There’s simply no substitute for going out and talking to your customers, for observing them in the store or as they use the product and surveying them about their preferences.

Quantitative and qualitative research methods

Successful companies are those that have marketing research in their DNA. Your customers will constantly surprise you if you take the opportunity to listen to them and watch what they’re doing.

In order to make the best use of our time I thought it would focus on some of the marketing research techniques you may be less familiar with. This should not be interpreted as a slight against the old standbys: conducting surveys or analyzing secondary data like sales data or web traffic.

Quantitative research methods can yield powerful insights but you probably. You already know quite a bit about surveys having taken roughly a gazillion of them in your lifetime and digging into the basics of regression analysis necessary to analyze big data is outside the scope of this course.

So instead of going to focus on some of the qualitative marketing research methods you may be less familiar with. Qualitative research methods include: customer observations, focus groups ethnographies and projective techniques.

The data produced from qualitative methods are most often expressed in qualitative terms stories about typical customer experiences, representative quotes from customers things like that.

A culture of qualitative research

Some companies have a culture that embraces qualitative research because they believed these methods produce uniquely useful insights. Consider Procter & Gamble’s official research philosophy “We live with our consumers and tried to see the world and opportunities for new products through their eyes. At P&G the CEO is not the boss the consumer is”.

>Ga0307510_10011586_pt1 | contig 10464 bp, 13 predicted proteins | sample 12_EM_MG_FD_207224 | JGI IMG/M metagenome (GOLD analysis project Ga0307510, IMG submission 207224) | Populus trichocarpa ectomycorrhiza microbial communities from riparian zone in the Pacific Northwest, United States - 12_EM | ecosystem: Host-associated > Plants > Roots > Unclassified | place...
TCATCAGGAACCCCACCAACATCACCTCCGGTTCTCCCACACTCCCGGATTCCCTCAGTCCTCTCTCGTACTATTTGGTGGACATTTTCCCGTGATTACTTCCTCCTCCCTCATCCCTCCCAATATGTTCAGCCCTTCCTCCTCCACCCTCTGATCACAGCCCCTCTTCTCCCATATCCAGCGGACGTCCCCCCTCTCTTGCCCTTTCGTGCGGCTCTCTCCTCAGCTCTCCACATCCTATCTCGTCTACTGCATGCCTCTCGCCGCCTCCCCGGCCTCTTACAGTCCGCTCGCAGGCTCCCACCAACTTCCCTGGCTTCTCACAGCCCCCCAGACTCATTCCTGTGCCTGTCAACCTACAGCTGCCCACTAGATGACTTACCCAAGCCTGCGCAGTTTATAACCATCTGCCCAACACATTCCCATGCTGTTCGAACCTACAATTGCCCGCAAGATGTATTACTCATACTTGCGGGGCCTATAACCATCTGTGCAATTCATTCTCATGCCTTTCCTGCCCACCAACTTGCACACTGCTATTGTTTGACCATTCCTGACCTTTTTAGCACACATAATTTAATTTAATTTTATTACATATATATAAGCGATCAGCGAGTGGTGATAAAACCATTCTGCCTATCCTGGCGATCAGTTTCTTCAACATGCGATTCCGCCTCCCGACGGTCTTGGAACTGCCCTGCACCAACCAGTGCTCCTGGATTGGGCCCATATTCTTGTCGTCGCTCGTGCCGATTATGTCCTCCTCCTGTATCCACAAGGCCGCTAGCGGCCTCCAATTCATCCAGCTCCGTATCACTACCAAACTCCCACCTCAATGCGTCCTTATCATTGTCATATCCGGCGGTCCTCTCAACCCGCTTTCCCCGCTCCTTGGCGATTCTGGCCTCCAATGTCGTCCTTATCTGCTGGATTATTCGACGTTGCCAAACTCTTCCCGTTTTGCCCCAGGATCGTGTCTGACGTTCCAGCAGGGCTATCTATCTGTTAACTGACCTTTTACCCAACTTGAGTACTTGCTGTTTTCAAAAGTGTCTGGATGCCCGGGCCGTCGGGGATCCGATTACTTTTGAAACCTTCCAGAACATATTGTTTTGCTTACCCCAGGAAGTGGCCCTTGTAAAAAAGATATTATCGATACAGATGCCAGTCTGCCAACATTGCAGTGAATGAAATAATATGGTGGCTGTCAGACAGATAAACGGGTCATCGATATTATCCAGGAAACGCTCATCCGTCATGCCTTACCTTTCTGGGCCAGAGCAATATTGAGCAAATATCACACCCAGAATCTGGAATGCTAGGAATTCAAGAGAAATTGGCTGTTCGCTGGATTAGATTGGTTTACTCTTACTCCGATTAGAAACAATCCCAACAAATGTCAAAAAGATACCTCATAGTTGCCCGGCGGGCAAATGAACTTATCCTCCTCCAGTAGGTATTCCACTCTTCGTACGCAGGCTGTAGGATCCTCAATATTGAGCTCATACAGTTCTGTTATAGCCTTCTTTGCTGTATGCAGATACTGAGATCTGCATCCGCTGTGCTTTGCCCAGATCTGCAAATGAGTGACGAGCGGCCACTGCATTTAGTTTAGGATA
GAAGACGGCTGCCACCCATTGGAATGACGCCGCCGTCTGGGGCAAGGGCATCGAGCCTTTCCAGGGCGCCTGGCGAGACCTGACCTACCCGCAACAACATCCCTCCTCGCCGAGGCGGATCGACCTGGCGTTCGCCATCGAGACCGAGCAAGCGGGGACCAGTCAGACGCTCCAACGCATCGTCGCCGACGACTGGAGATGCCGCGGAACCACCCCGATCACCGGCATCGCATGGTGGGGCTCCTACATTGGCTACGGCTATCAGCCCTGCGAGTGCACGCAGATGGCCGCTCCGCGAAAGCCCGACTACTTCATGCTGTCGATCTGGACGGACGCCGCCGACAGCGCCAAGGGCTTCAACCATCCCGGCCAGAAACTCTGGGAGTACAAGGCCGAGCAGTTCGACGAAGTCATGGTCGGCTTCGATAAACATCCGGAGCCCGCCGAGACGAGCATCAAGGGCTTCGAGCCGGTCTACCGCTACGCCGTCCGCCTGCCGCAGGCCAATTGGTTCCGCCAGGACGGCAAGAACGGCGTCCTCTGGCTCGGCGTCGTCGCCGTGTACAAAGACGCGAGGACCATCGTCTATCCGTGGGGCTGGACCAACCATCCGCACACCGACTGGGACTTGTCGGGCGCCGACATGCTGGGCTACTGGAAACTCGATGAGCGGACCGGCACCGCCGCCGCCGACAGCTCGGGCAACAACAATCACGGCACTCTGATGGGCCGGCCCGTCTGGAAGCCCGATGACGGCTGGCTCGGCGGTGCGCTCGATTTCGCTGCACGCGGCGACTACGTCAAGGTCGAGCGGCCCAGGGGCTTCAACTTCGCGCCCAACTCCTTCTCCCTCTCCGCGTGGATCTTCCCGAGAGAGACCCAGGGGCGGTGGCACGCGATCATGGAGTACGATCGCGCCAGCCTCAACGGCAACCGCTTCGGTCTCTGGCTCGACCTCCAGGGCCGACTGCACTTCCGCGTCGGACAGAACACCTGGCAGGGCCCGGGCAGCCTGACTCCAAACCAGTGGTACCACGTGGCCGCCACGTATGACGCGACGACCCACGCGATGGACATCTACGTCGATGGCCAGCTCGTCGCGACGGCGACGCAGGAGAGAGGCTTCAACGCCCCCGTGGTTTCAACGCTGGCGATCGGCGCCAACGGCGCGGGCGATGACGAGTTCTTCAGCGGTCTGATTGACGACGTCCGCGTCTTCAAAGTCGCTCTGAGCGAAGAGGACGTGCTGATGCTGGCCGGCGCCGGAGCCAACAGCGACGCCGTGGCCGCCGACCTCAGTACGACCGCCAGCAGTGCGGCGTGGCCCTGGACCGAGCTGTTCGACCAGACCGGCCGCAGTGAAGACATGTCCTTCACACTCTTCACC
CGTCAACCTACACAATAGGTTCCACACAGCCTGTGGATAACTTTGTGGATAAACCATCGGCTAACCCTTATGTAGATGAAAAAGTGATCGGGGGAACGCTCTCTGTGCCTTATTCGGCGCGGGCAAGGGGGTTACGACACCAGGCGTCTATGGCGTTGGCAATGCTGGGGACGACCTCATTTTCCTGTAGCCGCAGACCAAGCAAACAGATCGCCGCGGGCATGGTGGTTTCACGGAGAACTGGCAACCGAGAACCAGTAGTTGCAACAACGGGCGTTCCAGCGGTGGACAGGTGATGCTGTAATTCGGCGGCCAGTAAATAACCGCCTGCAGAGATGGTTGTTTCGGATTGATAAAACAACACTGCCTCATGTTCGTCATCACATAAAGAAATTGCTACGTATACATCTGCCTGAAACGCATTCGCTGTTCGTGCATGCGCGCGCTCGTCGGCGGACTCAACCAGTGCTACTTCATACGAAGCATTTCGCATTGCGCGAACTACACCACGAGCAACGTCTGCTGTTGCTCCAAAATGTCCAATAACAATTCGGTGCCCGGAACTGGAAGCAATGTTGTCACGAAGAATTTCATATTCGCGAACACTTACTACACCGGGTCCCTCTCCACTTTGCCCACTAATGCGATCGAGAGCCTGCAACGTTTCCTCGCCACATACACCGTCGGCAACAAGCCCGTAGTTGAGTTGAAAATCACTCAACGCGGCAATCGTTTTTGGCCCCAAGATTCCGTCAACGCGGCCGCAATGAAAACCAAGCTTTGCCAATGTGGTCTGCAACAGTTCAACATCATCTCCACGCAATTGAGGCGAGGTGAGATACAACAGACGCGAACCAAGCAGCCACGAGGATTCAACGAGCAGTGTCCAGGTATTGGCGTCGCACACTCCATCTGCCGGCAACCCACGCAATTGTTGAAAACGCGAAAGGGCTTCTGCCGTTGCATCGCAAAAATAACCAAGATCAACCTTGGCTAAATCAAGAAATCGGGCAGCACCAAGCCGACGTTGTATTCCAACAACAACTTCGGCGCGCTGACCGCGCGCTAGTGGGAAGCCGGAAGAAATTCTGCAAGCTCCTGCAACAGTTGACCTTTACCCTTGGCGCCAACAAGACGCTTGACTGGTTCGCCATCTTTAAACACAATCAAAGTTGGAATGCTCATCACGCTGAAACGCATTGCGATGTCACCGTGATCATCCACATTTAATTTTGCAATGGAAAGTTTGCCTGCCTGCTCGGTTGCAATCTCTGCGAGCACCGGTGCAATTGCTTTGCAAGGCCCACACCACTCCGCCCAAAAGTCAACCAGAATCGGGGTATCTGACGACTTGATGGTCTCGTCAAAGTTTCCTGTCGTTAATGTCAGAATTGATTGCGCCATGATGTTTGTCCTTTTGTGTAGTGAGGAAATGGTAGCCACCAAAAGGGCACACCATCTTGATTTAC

That means that living with consumers and seeing the world through their eyes is what qualitative research is all about. You don’t get that by conducting some surveys or looking at sales data. The goal of qualitative research is to shed all the baggage that comes from working for a firm of being involved with the marketing of a product of understanding all the behind-the-scenes decisions that lead to an offer in coming to market.

To put all that to the side and to rediscover the offering from the customer’s perspective. None of this is to say that qualitative research is superior quantitative techniques. Qualitative research and quantitative research are not substitutes for each other. Procter & Gamble is also a big proponent of using quantitative research to guide their decisions.

Mixing different types of research

The best scenario is one in which a marketer can make use of many different types of research when making their decisions. Multiple research methods can and ideally should be used iteratively constantly looking for new insights and testing those insights with additional research before starting all over again.

When conducting qualitative research the goal is to develop a rich understanding of your customers in situ, as they shop as they consume as they talk to others about your products and services. The output of these qualitative research techniques is often referred to as thick descriptions though often include direct quotes from the customers to illustrate various points.

The goal is verisimilitude, an accurate representation of the experience of the customer capturing the essence by digging in the individual experiences and looking for generalizable similarities across individual customer experiences.

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